The purpose of workers' compensation insurance is to provide benefits to injured workers for work place injuries and occupational diseases. KRS 342.0011 reads
Occupational diseases are covered by the worker's compensation law. An occupational disease is a condition caused by an exposure to a hazard in the work place, and usually develops over a period of time. The most common occupational disease in Kentucky is coal worker's pneumoconiosis, often called black lung.
The purpose of worker's compensation insurance is to provide benefits to injured workers for work place injuries and occupational diseases. KRS §342.0011 reads, "Injury means any work related traumatic event or series of events, including cumulative trauma, arising out of and in the course of employment, which is the approximate cause producing a harmful change in the human organism evidenced by objective medical findings." If an employee is injured while performing normal duties during working hours, the employee is entitled to workers compensation benefits.
Attorney's fees are charged in worker's compensation cases only if the claim is successful. By statute, fees are 20% of the first $25,000.00, 15% of the next $10,000.00 and 5% of the remainder, subject to a maximum of $12,000.00. All attorney fees must be approved by a worker's compensation Administrative Law Judge.
You should seek advice from an attorney when you have suffered a work related injury to obtain specific information about your claim. In particular, you should seek a lawyer's help when the following occurs:
-> Your doctor and the company/insurance doctor disagree.
-> The insurance company asks you to give a statement.
-> You cannot return to work because of your injury.
-> You are asked to sign a settlement document.
-> It is more than two (2) weeks since you injury and you have no benefits.
-> You were fired after your injury.
-> The Insurance company denies medical treatment.
No. You do not lose your benefits. But, your benefits may be reduced by 15 % for a safety violation.
"If an accident is caused in any degree by the intentional failure of the employer to comply with any specific statute or lawful administrative regulation, an employee's compensation shall be increased by 30%."
Yes. There is a formula that entitles you to a specific amount of money each month. That may involve some reduction to your Social Security benefits.
The worker's compensation law recognizes three types of disability-temporary total, permanent partial, and permanent total-and establishes disability income benefits payable for each type. Temporary Total Disability. Temporary Total Disability (TTD) benefits are paid to an employee who is recovering from an injury or disease and is unable to return to work. Once the disabled worker has been unable to work for more than seven (7) days, the employee is entitled to TTD benefits for each day thereafter. If the disability exceeds two (2) weeks of lost time from work, the employee is then entitled to payment of benefits for the first seven (7) days. TTD benefits are paid at the rate of 2/3 of the employee's average weekly wage, but not more than the Commonwealth's average weekly wage. For example, an employee who had an average weekly wage of $300.00 would receive $200.00 per week in temporary total disability benefits. Permanent Partial Disability (PPD) benefits are payable when "an employee . . . has a permanent disability rating but retains the ability to work." A disability rating means the percentage of whole body functional impairment caused by the injury. This is determined by a physician using the most recent edition of the American Medical Association Guides to Permanent Impairment as the basis. This generally causes much dispute in worker's compensation cases because doctors disagree on the amount of the rating. Benefits generally last for 425 weeks or 520 weeks depending upon various circumstances. Permanent Total Disability (PTD) benefits are payable when "an employee . . . has a complete and permanent inability to perform any type of work as a result of an injury." PTD benefits are paid when the worker is so severely injured that he or she cannot obtain and maintain a job. Permanent Total Disability benefits are paid so long as the total disability continues, but terminate when the injured worker qualifies for normal Social Security benefits or two (2) years after the last injury or last exposure, whichever occurs last.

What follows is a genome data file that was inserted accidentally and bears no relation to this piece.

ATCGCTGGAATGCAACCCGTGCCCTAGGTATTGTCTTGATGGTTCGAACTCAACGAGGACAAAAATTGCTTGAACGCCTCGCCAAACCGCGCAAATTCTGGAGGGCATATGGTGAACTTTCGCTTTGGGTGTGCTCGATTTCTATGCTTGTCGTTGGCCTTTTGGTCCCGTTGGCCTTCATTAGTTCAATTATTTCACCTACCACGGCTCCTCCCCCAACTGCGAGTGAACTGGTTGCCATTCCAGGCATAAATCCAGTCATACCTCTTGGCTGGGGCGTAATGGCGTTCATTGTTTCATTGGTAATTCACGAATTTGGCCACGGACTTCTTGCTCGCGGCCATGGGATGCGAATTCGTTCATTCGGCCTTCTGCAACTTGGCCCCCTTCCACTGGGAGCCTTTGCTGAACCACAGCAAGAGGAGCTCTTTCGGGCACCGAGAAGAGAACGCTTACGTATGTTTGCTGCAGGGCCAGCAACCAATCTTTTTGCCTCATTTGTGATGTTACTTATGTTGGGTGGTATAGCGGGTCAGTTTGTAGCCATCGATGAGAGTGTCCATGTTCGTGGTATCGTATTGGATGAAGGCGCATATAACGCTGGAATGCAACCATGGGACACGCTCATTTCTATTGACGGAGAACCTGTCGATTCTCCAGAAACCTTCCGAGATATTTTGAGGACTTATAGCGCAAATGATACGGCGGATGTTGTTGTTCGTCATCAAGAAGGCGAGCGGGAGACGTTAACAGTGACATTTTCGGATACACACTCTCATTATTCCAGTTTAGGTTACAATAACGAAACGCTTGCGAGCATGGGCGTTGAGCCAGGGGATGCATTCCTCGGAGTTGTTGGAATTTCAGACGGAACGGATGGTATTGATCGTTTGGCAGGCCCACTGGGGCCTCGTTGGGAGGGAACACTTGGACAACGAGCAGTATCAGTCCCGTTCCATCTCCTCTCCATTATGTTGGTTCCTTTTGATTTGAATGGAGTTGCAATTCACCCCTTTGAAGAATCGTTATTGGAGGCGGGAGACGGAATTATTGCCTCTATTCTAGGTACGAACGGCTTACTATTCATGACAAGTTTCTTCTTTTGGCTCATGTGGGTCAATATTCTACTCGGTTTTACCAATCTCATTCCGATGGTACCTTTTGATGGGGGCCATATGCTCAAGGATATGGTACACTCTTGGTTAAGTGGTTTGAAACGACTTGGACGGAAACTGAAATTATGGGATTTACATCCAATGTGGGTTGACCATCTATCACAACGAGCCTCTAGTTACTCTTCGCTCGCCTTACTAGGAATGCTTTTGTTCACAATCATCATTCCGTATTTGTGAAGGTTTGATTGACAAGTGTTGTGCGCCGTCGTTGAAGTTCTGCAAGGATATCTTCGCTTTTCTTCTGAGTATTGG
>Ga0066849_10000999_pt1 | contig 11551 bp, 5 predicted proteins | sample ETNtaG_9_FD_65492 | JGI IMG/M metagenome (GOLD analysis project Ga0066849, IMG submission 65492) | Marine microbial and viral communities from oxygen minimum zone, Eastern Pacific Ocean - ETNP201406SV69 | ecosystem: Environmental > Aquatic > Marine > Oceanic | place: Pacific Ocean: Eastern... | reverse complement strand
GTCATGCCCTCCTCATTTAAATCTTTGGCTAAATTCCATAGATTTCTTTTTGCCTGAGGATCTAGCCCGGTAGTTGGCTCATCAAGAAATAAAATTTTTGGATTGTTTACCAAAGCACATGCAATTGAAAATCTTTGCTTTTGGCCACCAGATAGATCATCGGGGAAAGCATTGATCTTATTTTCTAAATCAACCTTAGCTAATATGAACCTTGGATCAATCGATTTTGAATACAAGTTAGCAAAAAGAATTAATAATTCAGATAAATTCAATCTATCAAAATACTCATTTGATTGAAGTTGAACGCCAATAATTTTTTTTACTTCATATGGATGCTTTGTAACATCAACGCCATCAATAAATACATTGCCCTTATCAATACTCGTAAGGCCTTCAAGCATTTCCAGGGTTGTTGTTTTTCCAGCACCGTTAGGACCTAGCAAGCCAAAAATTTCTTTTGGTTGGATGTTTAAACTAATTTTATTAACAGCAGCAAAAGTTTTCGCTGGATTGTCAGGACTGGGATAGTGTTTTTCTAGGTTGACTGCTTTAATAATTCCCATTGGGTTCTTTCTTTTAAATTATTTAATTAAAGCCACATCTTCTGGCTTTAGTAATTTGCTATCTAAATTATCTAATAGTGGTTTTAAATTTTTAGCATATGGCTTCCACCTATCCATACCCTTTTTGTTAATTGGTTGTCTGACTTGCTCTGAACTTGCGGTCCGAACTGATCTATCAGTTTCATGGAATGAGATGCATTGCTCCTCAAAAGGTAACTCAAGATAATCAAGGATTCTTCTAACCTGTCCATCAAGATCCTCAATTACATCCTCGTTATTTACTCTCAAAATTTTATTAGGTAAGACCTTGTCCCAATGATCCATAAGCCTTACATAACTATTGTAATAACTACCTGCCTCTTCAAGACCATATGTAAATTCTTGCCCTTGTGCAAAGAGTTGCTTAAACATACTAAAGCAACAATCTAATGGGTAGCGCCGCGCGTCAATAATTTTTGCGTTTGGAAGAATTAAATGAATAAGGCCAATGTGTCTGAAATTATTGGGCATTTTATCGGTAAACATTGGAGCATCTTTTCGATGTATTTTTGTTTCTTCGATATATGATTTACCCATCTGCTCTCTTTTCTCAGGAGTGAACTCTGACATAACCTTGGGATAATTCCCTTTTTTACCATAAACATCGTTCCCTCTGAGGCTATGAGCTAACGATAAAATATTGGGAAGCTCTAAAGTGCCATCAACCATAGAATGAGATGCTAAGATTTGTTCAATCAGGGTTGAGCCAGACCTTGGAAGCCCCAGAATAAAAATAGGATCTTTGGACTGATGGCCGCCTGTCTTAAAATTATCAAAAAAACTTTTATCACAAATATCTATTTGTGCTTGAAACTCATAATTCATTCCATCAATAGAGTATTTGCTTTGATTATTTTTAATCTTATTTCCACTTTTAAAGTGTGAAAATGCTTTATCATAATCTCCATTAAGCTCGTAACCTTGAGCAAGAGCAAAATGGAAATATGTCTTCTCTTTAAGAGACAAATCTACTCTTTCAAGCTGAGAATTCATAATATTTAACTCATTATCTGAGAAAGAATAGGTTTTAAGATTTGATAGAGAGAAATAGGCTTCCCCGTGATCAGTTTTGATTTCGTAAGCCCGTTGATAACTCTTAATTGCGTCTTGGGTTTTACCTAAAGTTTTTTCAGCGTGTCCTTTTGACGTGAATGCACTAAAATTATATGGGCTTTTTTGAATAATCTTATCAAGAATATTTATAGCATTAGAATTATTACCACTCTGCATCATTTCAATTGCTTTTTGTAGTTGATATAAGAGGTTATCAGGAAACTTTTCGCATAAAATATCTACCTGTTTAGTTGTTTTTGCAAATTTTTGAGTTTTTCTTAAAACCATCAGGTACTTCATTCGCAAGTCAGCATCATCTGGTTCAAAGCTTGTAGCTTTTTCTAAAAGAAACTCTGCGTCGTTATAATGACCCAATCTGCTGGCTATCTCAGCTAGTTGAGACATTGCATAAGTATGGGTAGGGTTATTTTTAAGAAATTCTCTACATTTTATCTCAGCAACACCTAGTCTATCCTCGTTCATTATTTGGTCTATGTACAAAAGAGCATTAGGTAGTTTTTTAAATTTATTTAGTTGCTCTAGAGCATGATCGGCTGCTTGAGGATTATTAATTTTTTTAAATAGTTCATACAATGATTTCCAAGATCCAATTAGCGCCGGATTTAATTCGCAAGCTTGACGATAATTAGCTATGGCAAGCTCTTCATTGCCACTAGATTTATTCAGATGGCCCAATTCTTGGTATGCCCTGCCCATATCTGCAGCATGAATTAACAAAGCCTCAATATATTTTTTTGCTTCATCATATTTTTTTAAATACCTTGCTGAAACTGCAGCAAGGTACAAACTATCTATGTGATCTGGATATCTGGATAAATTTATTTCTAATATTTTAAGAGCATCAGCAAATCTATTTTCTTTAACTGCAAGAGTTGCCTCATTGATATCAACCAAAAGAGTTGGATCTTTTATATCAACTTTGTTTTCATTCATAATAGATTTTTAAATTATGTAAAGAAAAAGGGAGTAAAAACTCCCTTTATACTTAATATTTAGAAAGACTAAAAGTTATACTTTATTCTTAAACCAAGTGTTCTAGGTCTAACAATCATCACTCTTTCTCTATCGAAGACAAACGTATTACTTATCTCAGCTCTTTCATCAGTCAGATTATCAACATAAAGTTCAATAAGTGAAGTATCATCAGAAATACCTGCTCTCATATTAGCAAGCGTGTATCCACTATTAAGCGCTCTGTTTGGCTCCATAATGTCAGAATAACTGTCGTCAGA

Yes. An employee is entitled to received mileage for travel to and from medical treatments. The rate of the reimbursement varies but generally is posted on the worker's compensation web page.
Yes, The employee may choose the treating physician and can change that selection one time, no questions asked. If the employer has entered into an authorized managed care program, the employee must choose from among the participating medical providers. The employer or insurance carrier should deliver to the employee a physician designation and identification card once it is known that the employee requires continued medical care. The employer or its worker's compensation carrier shall pay for the cure and relief from the effects of an injury or occupational disease, such medical, surgical, and hospital treatment, including medical, and surgical supplies and appliances as may reasonably be required at the time of the injury and thereafter during disability.
An employee must immediately or "as soon as practicable" notify his or her supervisor of any injury. Notification should include information about the work occurrence and the body part affected. If you have a cumulative trauma injury, such as carpal tunnel, an employee should give notice to his or her supervisor, as soon as the employee learns that the condition may be work related. Generally, an employee would acquire this knowledge from a physician who advises the employee of the work connection.